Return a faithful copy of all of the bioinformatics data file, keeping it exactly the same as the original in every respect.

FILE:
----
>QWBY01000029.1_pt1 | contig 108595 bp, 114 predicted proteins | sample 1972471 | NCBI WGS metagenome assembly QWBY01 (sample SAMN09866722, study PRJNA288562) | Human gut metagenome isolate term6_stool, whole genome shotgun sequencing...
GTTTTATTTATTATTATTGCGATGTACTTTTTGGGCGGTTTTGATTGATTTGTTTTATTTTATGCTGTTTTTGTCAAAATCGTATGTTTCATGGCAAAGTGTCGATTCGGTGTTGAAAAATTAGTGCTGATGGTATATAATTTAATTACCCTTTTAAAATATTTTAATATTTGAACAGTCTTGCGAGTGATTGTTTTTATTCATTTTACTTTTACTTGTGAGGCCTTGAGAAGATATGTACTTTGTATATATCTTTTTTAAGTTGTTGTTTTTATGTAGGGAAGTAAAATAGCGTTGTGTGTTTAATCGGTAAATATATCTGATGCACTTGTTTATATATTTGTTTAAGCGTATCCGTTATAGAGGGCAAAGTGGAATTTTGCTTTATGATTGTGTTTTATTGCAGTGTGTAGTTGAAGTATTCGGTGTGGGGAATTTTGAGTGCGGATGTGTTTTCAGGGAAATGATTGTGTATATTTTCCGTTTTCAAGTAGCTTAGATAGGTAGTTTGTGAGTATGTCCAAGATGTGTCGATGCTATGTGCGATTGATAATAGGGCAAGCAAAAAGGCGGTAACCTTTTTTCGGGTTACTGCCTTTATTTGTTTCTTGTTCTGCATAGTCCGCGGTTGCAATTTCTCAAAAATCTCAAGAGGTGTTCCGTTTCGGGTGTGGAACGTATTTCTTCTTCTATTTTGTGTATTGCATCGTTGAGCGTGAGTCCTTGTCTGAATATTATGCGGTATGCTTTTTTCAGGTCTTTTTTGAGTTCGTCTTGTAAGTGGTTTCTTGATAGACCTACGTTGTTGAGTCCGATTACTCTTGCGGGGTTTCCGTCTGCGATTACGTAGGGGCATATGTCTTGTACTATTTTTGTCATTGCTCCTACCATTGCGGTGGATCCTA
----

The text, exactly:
>QWBY01000029.1_pt1 | contig 108595 bp, 114 predicted proteins | sample 1972471 | NCBI WGS metagenome assembly QWBY01 (sample SAMN09866722, study PRJNA288562) | Human gut metagenome isolate term6_stool, whole genome shotgun sequencing...
GTTTTATTTATTATTATTGCGATGTACTTTTTGGGCGGTTTTGATTGATTTGTTTTATTTTATGCTGTTTTTGTCAAAATCGTATGTTTCATGGCAAAGTGTCGATTCGGTGTTGAAAAATTAGTGCTGATGGTATATAATTTAATTACCCTTTTAAAATATTTTAATATTTGAACAGTCTTGCGAGTGATTGTTTTTATTCATTTTACTTTTACTTGTGAGGCCTTGAGAAGATATGTACTTTGTATATATCTTTTTTAAGTTGTTGTTTTTATGTAGGGAAGTAAAATAGCGTTGTGTGTTTAATCGGTAAATATATCTGATGCACTTGTTTATATATTTGTTTAAGCGTATCCGTTATAGAGGGCAAAGTGGAATTTTGCTTTATGATTGTGTTTTATTGCAGTGTGTAGTTGAAGTATTCGGTGTGGGGAATTTTGAGTGCGGATGTGTTTTCAGGGAAATGATTGTGTATATTTTCCGTTTTCAAGTAGCTTAGATAGGTAGTTTGTGAGTATGTCCAAGATGTGTCGATGCTATGTGCGATTGATAATAGGGCAAGCAAAAAGGCGGTAACCTTTTTTCGGGTTACTGCCTTTATTTGTTTCTTGTTCTGCATAGTCCGCGGTTGCAATTTCTCAAAAATCTCAAGAGGTGTTCCGTTTCGGGTGTGGAACGTATTTCTTCTTCTATTTTGTGTATTGCATCGTTGAGCGTGAGTCCTTGTCTGAATATTATGCGGTATGCTTTTTTCAGGTCTTTTTTGAGTTCGTCTTGTAAGTGGTTTCTTGATAGACCTACGTTGTTGAGTCCGATTACTCTTGCGGGGTTTCCGTCTGCGATTACGTAGGGGCATATGTCTTGTACTATTTTTGTCATTGCTCCTACCATTGCGGTGGATCCTA